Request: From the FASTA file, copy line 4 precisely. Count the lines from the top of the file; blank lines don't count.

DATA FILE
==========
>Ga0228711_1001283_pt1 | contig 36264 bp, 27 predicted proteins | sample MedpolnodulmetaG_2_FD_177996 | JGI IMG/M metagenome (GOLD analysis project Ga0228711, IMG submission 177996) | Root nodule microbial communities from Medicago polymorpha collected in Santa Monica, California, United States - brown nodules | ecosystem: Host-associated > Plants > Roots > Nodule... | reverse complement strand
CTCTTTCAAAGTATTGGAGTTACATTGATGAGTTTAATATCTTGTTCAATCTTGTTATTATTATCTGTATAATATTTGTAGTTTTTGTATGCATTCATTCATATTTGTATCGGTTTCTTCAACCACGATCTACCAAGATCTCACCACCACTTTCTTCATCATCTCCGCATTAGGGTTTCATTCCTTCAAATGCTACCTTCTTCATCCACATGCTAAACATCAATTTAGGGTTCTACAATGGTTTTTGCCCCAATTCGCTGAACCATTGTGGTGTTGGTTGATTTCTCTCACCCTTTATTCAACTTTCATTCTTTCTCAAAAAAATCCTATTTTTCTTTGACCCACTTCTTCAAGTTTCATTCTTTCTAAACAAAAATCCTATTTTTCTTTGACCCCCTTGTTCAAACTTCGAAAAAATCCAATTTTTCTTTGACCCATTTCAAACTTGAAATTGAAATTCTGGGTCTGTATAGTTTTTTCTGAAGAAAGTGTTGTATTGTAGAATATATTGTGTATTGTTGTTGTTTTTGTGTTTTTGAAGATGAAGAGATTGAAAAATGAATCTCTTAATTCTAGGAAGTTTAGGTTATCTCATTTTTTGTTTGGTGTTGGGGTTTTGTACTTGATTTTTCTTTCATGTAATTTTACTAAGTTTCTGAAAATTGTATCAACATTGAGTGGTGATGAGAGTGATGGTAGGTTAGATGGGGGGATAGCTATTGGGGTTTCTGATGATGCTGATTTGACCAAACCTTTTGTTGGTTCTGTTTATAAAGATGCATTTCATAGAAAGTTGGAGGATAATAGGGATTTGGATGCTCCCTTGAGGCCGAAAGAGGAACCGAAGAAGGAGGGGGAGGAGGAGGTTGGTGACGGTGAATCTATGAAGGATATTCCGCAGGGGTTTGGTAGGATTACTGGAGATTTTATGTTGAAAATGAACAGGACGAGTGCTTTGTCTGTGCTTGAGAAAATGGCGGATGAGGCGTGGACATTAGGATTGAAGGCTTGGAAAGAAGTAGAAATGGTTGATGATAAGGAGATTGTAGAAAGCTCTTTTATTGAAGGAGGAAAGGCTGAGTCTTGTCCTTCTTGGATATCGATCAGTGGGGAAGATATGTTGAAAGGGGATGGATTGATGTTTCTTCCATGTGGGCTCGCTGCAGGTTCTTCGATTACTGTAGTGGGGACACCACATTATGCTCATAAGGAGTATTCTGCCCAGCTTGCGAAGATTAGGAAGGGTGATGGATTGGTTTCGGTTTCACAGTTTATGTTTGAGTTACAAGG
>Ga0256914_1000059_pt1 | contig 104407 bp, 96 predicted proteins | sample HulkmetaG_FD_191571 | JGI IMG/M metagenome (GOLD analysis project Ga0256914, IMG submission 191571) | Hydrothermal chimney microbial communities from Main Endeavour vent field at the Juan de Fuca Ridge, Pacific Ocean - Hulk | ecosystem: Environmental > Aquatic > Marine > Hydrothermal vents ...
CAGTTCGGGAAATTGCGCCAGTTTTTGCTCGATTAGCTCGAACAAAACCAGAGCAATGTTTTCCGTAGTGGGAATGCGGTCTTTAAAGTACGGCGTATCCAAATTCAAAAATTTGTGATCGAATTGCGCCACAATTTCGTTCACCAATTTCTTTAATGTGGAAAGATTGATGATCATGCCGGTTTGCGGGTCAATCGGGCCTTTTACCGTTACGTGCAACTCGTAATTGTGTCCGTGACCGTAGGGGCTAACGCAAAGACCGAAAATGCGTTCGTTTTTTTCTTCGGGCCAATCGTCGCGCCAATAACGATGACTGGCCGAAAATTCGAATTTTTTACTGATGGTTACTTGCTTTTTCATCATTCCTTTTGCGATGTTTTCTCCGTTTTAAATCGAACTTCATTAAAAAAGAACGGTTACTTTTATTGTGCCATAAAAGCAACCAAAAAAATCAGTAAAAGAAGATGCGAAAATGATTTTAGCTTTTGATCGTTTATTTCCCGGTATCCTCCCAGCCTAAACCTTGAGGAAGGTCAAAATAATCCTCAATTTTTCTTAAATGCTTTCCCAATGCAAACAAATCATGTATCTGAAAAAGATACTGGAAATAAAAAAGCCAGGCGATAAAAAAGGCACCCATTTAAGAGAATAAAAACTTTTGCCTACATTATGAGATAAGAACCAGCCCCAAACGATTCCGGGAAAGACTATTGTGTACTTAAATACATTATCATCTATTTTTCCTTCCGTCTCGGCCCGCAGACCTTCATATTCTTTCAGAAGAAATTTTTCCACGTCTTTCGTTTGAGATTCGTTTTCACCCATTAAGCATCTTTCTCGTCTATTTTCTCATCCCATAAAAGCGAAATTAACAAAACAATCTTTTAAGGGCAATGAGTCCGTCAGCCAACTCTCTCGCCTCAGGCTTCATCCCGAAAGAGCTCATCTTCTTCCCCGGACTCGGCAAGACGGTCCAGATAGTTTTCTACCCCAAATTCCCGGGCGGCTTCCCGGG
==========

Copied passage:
CAGTTCGGGAAATTGCGCCAGTTTTTGCTCGATTAGCTCGAACAAAACCAGAGCAATGTTTTCCGTAGTGGGAATGCGGTCTTTAAAGTACGGCGTATCCAAATTCAAAAATTTGTGATCGAATTGCGCCACAATTTCGTTCACCAATTTCTTTAATGTGGAAAGATTGATGATCATGCCGGTTTGCGGGTCAATCGGGCCTTTTACCGTTACGTGCAACTCGTAATTGTGTCCGTGACCGTAGGGGCTAACGCAAAGACCGAAAATGCGTTCGTTTTTTTCTTCGGGCCAATCGTCGCGCCAATAACGATGACTGGCCGAAAATTCGAATTTTTTACTGATGGTTACTTGCTTTTTCATCATTCCTTTTGCGATGTTTTCTCCGTTTTAAATCGAACTTCATTAAAAAAGAACGGTTACTTTTATTGTGCCATAAAAGCAACCAAAAAAATCAGTAAAAGAAGATGCGAAAATGATTTTAGCTTTTGATCGTTTATTTCCCGGTATCCTCCCAGCCTAAACCTTGAGGAAGGTCAAAATAATCCTCAATTTTTCTTAAATGCTTTCCCAATGCAAACAAATCATGTATCTGAAAAAGATACTGGAAATAAAAAAGCCAGGCGATAAAAAAGGCACCCATTTAAGAGAATAAAAACTTTTGCCTACATTATGAGATAAGAACCAGCCCCAAACGATTCCGGGAAAGACTATTGTGTACTTAAATACATTATCATCTATTTTTCCTTCCGTCTCGGCCCGCAGACCTTCATATTCTTTCAGAAGAAATTTTTCCACGTCTTTCGTTTGAGATTCGTTTTCACCCATTAAGCATCTTTCTCGTCTATTTTCTCATCCCATAAAAGCGAAATTAACAAAACAATCTTTTAAGGGCAATGAGTCCGTCAGCCAACTCTCTCGCCTCAGGCTTCATCCCGAAAGAGCTCATCTTCTTCCCCGGACTCGGCAAGACGGTCCAGATAGTTTTCTACCCCAAATTCCCGGGCGGCTTCCCGGG